Feb 3, 2022 - World

U.S. accuses Russia of planning "staged" video as pretext for Ukraine attack


Photo: Andrey Rudakov/Bloomberg via Getty Images

The U.S. claims to have information indicating that Russia is considering staging a "fabricated attack" by Ukrainian forces — including a "propaganda video" showing Russian casualties and fake mourners — in order to justify an invasion of Ukraine, according to a senior Biden administration official.

Why it matters: It's the second time in recent weeks that the Biden administration has publicly accused Russia of plotting an operation that would serve as a pretext to invade Ukraine. While Russian intelligence services have a history of weaponizing disinformation, the U.S. has not provided specific evidence for its claims.

Driving the news: Asked whether the U.S. would provide public evidence for the allegations, State Department spokesman Ned Price repeatedly declined to do so in order to "protect sources and methods."

  • "If you doubt the credibility of the U.S. government, of the British government, of other governments and want to, you know, find solace in information that the Russians are putting out, that is for you to do," Price told a reporter in a heated exchange.

Details: The U.S. believes that Russian intelligence services are "intimately involved" in the planning of the fabricated attack, including the recruitment of actors, according to the senior administration official.

  • The potential propaganda video would likely "depict graphic scenes of a staged false explosion with corpses, actors depicting mourners, and images of destroyed locations and military equipment," the official said.
  • The video could also feature Turkish drones or other military equipment provided to Ukraine by NATO countries "as a means to implicate NATO in the attack," giving Putin "the spark he needs to initiate and justify military operations against Ukraine."

Between the lines: Ukraine's use of a Turkish Bayraktar drone against Russian-backed separatists enraged Moscow last October, and it may have contributed to Russian fears that the military balance of power in war-torn eastern Ukraine may be shifting.

  • Russia's state-run propaganda outlet RT claimed that a Ukrainian drone killed military personnel in separatist territory Wednesday, though the report was never confirmed.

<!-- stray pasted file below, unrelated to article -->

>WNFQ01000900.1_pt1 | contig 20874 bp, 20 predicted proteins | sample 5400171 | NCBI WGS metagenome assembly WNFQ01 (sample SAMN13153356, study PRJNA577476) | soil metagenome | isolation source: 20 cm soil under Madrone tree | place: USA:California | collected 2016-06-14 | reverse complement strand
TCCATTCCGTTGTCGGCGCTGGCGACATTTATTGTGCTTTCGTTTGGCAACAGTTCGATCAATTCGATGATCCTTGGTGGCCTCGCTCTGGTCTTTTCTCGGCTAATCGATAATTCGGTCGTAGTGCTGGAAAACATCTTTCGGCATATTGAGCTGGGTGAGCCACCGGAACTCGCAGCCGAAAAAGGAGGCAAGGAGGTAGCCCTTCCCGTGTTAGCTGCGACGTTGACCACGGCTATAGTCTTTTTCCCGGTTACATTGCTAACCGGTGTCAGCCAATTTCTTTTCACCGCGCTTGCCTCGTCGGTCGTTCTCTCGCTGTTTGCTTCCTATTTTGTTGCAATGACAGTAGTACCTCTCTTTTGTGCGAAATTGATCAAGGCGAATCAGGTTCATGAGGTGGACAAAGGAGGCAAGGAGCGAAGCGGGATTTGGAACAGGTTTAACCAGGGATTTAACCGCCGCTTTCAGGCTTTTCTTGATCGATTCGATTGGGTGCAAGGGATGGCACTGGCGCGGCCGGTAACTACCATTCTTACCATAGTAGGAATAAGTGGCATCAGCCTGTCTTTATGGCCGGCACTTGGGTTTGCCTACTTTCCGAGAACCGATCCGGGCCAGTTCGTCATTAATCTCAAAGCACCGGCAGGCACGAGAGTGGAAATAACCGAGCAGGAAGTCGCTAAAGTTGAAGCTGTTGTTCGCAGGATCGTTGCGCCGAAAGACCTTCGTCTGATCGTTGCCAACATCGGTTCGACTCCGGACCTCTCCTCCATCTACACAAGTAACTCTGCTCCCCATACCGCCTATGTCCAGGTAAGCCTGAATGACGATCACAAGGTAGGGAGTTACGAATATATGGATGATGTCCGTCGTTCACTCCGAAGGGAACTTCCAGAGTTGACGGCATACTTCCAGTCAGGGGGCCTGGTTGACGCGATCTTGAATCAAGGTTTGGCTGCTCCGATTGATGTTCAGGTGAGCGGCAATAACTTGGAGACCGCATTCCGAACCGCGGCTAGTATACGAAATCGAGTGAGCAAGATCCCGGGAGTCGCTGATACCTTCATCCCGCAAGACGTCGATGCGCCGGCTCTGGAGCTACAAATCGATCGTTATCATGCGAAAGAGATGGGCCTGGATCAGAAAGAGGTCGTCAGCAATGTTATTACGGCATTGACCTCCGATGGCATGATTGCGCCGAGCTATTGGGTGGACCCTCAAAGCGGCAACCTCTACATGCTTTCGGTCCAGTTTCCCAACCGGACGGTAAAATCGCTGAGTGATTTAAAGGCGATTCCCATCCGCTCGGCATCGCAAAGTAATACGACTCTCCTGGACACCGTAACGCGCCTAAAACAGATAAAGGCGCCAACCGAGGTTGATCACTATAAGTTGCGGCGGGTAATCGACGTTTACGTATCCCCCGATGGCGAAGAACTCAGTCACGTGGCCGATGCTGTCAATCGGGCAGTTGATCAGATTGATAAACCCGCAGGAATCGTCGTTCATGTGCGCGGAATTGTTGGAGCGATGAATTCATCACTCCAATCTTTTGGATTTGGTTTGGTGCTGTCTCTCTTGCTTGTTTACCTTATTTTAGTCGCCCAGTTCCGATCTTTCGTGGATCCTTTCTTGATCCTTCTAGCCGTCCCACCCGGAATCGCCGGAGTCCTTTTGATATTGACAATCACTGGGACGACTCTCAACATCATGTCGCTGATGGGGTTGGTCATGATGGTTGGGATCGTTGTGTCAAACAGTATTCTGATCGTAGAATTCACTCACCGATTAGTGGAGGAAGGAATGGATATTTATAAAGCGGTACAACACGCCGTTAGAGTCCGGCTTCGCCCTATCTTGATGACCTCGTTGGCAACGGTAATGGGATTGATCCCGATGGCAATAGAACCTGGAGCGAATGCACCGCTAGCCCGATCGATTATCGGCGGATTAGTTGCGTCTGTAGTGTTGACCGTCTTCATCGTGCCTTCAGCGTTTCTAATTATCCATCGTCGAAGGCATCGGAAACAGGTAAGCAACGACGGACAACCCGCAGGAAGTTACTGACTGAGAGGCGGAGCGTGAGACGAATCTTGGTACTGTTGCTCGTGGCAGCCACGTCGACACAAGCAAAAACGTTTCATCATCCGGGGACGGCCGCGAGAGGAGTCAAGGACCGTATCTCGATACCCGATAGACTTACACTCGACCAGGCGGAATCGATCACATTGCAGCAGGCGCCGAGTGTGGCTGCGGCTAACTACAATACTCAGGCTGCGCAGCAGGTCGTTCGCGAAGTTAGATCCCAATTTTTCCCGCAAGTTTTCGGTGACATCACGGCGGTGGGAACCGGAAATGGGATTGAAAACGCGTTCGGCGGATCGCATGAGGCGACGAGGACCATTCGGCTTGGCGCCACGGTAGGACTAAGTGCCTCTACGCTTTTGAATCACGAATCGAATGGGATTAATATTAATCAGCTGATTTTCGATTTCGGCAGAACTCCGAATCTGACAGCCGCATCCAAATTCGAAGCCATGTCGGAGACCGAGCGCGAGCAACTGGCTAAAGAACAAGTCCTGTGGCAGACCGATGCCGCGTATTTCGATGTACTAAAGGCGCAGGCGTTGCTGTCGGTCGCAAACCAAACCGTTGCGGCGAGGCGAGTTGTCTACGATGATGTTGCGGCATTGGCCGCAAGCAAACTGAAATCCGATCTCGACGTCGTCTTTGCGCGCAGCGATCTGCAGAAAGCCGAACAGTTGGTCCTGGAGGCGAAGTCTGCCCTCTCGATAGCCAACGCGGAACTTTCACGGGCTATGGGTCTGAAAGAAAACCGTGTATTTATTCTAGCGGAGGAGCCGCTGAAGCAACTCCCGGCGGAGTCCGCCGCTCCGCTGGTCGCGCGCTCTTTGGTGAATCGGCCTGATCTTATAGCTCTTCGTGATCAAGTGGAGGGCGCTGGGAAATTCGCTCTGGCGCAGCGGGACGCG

• Turkish President Recep Tayyip Erdoğan visited Kyiv on Thursday and announced an agreement to allow Ukraine to manufacture Turkish drones domestically.

The big picture: "This is one of a number of options Russia has developed, and we are publicizing it in the hopes that it dissuades Russia from its intended course of action," the official said.

  • On Jan. 14, the U.S. claimed to have information indicating that Russia had "already prepositioned a group of operatives to conduct a false-flag operation in eastern Ukraine."
  • The British government has also taken the rare step of publicizing purported intelligence about Russia's plans, accusing Moscow on Jan. 23 of plotting to install a pro-Russian puppet government in Ukraine.
  • The Russian government has denied all of these allegations and insisted that it has no plans to invade Ukraine, despite its massive military buildup.

What they're saying: "We believe this kind of information, true information that goes to planning, goes to an option under consideration, may make it more difficult for this exact plan to be executed," U.S. deputy national security adviser Jon Finer said on MSNBC Thursday afternoon.

  • "And even if it doesn't prevent this plan from being executed, we believe that after the fact, there will be significant disinformation deployed by the Russian government to say that they had to take military action for a reason like this," he added.
  • "Putting this information out in advance will make it much harder for them to win the argument and easier for us to keep our partners and allies aligned, which is an important part of our strategy in this entire situation."

Editor's note: This story has been updated with additional details.

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